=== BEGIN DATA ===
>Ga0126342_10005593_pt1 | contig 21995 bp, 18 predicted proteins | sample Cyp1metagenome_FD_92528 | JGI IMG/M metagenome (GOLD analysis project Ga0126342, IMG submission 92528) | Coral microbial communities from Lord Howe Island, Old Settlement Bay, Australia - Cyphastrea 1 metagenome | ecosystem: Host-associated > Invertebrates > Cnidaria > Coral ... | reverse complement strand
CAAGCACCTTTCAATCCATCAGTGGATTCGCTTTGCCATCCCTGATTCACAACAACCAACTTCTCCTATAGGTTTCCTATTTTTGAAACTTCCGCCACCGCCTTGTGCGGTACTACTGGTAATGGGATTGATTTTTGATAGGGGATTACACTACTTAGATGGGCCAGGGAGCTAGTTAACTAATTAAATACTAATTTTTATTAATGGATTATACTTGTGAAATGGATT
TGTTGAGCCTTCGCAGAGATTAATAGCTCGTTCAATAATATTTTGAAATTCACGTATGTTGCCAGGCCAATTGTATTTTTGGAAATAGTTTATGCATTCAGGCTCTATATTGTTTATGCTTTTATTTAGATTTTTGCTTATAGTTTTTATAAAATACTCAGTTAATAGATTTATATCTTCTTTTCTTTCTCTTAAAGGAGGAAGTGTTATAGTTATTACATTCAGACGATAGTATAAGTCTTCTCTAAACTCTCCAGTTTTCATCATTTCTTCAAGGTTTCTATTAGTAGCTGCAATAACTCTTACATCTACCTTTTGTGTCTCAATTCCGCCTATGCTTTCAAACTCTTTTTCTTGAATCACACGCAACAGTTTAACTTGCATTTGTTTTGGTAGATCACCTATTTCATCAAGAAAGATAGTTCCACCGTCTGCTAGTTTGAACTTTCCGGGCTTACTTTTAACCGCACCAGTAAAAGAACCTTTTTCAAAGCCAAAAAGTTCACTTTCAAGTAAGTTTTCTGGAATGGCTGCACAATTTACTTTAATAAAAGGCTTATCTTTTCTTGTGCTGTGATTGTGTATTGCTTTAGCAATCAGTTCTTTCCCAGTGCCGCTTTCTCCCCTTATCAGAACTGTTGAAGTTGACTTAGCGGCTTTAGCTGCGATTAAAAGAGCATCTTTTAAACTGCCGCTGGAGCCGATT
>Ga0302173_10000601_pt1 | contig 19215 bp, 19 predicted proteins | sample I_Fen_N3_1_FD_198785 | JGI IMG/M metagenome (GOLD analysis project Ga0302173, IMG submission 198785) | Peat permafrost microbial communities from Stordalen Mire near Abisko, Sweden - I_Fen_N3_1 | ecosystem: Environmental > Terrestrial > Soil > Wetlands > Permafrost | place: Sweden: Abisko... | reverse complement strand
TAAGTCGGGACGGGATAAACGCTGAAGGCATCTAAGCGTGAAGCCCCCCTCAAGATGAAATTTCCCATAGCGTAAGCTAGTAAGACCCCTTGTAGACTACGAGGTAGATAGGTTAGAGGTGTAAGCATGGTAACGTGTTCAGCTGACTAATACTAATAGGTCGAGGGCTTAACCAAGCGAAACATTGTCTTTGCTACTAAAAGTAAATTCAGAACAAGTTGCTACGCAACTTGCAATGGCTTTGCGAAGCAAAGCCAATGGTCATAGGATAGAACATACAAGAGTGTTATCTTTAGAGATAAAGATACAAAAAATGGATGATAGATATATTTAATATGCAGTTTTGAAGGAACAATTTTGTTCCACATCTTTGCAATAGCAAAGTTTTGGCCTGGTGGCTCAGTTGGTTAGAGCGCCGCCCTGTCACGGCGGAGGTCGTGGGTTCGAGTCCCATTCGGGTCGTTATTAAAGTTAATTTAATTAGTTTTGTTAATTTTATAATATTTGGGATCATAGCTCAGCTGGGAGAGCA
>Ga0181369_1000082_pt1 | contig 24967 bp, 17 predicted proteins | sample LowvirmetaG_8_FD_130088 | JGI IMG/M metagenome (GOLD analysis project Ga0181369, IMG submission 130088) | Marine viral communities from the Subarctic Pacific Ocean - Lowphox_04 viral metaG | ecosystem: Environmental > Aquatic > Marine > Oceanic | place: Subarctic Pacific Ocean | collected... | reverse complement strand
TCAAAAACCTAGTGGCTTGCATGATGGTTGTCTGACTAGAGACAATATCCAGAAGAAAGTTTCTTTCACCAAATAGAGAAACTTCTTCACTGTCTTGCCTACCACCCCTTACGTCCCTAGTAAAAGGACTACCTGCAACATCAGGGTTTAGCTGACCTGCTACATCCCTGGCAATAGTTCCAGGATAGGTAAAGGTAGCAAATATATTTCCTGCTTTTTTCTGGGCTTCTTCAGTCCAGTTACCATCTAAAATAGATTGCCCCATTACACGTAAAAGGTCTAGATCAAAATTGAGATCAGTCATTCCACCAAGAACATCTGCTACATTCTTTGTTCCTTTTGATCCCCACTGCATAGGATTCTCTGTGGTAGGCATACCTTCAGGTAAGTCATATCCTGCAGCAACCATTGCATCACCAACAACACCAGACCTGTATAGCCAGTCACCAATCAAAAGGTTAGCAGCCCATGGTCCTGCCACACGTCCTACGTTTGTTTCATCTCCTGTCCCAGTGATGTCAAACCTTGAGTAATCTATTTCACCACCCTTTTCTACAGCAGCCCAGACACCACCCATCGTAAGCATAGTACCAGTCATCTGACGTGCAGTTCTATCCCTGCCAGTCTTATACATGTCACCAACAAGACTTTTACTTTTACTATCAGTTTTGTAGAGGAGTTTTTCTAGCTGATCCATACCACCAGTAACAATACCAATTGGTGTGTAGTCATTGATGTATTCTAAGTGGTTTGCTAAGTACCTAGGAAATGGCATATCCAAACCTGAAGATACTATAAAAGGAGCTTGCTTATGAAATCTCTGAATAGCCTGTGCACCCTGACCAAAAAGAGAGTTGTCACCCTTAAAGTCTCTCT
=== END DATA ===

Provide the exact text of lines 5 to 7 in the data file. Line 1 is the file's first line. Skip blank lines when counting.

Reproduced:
TAAGTCGGGACGGGATAAACGCTGAAGGCATCTAAGCGTGAAGCCCCCCTCAAGATGAAATTTCCCATAGCGTAAGCTAGTAAGACCCCTTGTAGACTACGAGGTAGATAGGTTAGAGGTGTAAGCATGGTAACGTGTTCAGCTGACTAATACTAATAGGTCGAGGGCTTAACCAAGCGAAACATTGTCTTTGCTACTAAAAGTAAATTCAGAACAAGTTGCTACGCAACTTGCAATGGCTTTGCGAAGCAAAGCCAATGGTCATAGGATAGAACATACAAGAGTGTTATCTTTAGAGATAAAGATACAAAAAATGGATGATAGATATATTTAATATGCAGTTTTGAAGGAACAATTTTGTTCCACATCTTTGCAATAGCAAAGTTTTGGCCTGGTGGCTCAGTTGGTTAGAGCGCCGCCCTGTCACGGCGGAGGTCGTGGGTTCGAGTCCCATTCGGGTCGTTATTAAAGTTAATTTAATTAGTTTTGTTAATTTTATAATATTTGGGATCATAGCTCAGCTGGGAGAGCA
>Ga0181369_1000082_pt1 | contig 24967 bp, 17 predicted proteins | sample LowvirmetaG_8_FD_130088 | JGI IMG/M metagenome (GOLD analysis project Ga0181369, IMG submission 130088) | Marine viral communities from the Subarctic Pacific Ocean - Lowphox_04 viral metaG | ecosystem: Environmental > Aquatic > Marine > Oceanic | place: Subarctic Pacific Ocean | collected... | reverse complement strand
TCAAAAACCTAGTGGCTTGCATGATGGTTGTCTGACTAGAGACAATATCCAGAAGAAAGTTTCTTTCACCAAATAGAGAAACTTCTTCACTGTCTTGCCTACCACCCCTTACGTCCCTAGTAAAAGGACTACCTGCAACATCAGGGTTTAGCTGACCTGCTACATCCCTGGCAATAGTTCCAGGATAGGTAAAGGTAGCAAATATATTTCCTGCTTTTTTCTGGGCTTCTTCAGTCCAGTTACCATCTAAAATAGATTGCCCCATTACACGTAAAAGGTCTAGATCAAAATTGAGATCAGTCATTCCACCAAGAACATCTGCTACATTCTTTGTTCCTTTTGATCCCCACTGCATAGGATTCTCTGTGGTAGGCATACCTTCAGGTAAGTCATATCCTGCAGCAACCATTGCATCACCAACAACACCAGACCTGTATAGCCAGTCACCAATCAAAAGGTTAGCAGCCCATGGTCCTGCCACACGTCCTACGTTTGTTTCATCTCCTGTCCCAGTGATGTCAAACCTTGAGTAATCTATTTCACCACCCTTTTCTACAGCAGCCCAGACACCACCCATCGTAAGCATAGTACCAGTCATCTGACGTGCAGTTCTATCCCTGCCAGTCTTATACATGTCACCAACAAGACTTTTACTTTTACTATCAGTTTTGTAGAGGAGTTTTTCTAGCTGATCCATACCACCAGTAACAATACCAATTGGTGTGTAGTCATTGATGTATTCTAAGTGGTTTGCTAAGTACCTAGGAAATGGCATATCCAAACCTGAAGATACTATAAAAGGAGCTTGCTTATGAAATCTCTGAATAGCCTGTGCACCCTGACCAAAAAGAGAGTTGTCACCCTTAAAGTCTCTCT